With these capabilities, HMI will help discover the mechanisms causing the sun's 11-year activity cycle and reveal how magnetic fields become concentrated by active regions, the areas around sunspots.
The Atmospheric Imaging Assembly (AIA) will take pictures of the sun's atmosphere relatively close to the surface where solar magnetic fields suddenly change shape and release energy. It will be used with HMI to link changes on the surface to interior changes. The two instruments together will reveal how active regions concentrate and then violently disperse magnetic fields. Also, as the AIA observes flares and CMEs, scientists can link them to specific surface magnetic structures and interior plasma flows seen by HMI. Just as a hook-shaped structure in Doppler radar of thunderstorms indicates a possible tornado, scientists will discover what kinds of plasma flows and magnetic field shapes warn of imminent solar outbursts.
AIA will reveal how much this magnetic shape-shifting, called reconnection, heats the solar atmosphere. It can also indicate how much of a boost reconnection gives to the solar wind, a thin stream of plasma blown constantly from the sun through the solar system and beyond. Some magnetic storms are caused by solar wind. Thus, one needs to understand properties of the solar wind in order to predict those storms.
The Extreme Ultraviolet Variability Experiment (EVE) will measure the sun's ultraviolet brightness. The sun's extreme ultraviolet output constantly changes. The small solar flares that happen almost every day can double the output while the large flares that happen about once a month can increase the ultraviolet a thousand times in minutes. This harmful ultraviolet radiation is completely absorbed in the atmosphere, which means we can only observe it from satellites.
Rapid changes in the ultraviolet radiation of the sun can cause outages in radio communications and affect satellites orbiting the Earth. Increases in solar ultraviolet radiation from flares heats Earth's upper atmosphere, causing it to expand. The expansion makes the air denser at low-Earth-orbit altitudes, where many satellites fly. The denser air increases the drag on these satellites, slowing them down and causing them to prematurely burn up in the lower atmosphere if there is no more fuel on board to give them a boost.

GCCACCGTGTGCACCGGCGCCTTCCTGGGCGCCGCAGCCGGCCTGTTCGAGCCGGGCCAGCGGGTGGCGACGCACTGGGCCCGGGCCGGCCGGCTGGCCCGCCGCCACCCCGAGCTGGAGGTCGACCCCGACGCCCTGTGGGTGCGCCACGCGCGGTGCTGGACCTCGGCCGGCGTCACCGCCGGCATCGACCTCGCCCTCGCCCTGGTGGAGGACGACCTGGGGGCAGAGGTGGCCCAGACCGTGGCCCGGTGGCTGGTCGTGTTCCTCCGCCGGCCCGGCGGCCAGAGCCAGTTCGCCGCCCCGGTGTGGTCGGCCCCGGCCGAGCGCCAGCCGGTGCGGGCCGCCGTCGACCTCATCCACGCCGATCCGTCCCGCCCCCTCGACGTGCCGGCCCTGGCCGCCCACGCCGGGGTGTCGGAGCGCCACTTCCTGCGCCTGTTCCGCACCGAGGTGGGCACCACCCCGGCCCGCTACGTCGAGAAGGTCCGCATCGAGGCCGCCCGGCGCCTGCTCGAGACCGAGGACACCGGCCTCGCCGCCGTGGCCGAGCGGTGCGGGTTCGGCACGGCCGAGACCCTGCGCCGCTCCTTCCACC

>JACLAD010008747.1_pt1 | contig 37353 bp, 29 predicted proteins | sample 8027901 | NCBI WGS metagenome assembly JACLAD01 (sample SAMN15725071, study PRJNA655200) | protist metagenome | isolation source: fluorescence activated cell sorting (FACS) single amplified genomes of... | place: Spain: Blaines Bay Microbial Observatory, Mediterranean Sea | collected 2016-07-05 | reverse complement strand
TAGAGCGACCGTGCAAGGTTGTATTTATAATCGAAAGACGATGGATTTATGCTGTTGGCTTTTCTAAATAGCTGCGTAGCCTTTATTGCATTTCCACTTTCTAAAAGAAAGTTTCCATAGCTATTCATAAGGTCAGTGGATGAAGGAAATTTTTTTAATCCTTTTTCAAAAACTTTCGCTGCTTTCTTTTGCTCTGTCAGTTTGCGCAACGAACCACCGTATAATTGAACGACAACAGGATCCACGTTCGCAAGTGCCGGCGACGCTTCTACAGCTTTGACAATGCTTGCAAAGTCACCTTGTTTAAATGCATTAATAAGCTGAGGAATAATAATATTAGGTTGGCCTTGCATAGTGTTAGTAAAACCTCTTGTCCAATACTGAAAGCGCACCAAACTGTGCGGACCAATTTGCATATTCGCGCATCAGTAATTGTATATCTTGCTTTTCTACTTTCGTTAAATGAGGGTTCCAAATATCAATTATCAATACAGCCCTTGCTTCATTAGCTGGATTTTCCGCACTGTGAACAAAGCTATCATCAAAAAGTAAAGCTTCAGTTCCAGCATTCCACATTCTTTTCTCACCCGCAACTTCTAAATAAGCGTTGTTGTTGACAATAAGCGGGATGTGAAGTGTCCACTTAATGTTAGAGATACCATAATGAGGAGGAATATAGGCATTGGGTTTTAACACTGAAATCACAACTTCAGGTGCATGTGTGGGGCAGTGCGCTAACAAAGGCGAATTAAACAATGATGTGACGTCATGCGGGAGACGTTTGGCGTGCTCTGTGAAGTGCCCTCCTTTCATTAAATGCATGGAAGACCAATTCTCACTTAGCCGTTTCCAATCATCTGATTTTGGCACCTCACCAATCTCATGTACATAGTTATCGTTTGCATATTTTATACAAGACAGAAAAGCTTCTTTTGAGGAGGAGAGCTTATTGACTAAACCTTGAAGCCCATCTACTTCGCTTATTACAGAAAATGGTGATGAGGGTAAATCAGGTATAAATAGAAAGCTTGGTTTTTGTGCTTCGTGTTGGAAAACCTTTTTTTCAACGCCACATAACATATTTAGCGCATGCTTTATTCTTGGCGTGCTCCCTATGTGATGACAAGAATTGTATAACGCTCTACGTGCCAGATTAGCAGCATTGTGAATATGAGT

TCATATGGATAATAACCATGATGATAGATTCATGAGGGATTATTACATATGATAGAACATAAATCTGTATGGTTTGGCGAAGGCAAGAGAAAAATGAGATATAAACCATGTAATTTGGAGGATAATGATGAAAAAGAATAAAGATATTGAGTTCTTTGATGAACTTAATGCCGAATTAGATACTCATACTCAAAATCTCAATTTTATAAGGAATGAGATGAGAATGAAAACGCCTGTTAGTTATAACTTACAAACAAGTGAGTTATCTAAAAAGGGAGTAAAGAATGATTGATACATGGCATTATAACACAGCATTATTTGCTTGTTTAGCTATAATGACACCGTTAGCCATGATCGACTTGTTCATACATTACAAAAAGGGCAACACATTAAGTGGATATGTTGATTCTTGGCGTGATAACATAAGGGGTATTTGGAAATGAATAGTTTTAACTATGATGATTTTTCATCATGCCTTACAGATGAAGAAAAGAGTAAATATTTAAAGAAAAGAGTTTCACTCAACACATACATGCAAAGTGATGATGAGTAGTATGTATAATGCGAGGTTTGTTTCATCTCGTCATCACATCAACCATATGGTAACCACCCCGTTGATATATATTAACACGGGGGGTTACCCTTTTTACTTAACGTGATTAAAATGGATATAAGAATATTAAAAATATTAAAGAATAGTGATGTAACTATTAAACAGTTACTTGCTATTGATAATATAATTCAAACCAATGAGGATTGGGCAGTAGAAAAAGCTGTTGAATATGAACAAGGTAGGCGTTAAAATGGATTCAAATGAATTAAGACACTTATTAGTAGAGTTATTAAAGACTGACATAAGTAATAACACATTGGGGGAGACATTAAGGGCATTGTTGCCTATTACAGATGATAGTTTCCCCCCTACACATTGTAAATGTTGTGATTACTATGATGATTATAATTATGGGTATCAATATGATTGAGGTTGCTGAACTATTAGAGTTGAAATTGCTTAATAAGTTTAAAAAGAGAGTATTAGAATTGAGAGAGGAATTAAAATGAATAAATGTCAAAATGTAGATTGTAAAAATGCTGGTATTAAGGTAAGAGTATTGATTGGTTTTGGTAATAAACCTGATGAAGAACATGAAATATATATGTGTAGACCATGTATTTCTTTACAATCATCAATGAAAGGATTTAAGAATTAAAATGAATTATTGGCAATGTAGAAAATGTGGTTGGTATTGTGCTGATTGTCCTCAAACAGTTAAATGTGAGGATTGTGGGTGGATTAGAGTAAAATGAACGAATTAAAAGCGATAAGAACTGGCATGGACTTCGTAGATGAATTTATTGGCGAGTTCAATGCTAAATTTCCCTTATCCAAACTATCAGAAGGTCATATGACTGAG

EVE will take measurements of the sun's brightness as often as every ten seconds, providing space weather forecasters with warnings of communications and navigation outages. Pictures taken at the same time with AIA will tell scientists where the change in brightness came from and whether it was a flare, a CME, or some other event. HMI will reveal the magnetic and plasma flow activity behind the event.
Together, SDO's three instruments will enable scientists to understand when violent solar activity will occur, and discover whether it's possible to make accurate and reliable forecasts of space weather and climate.
SDO is the first mission of NASA's Living With a Star program, which seeks to understand the causes of solar variability and its impacts on Earth. SDO is being designed, managed, and assembled at NASA Goddard. HMI is being built by Stanford University, Stanford, Calif. The Principal Investigator for HMI is Dr. Phil Scherrer of Stanford. AIA is being built by the Lockheed Martin Solar Astrophysics Laboratory (LMSAL), Palo Alto, Calif. AIA's Principal Investigator is Dr. Alan Title of LMSAL. EVE is being built by the University of Colorado, with Dr. Tom Woods of U. of Colorado as the Principal Investigator.
Watch an SDO preview video: Download video (mp4)
Source: by Bill Steigerwald, Goddard Space Flight Center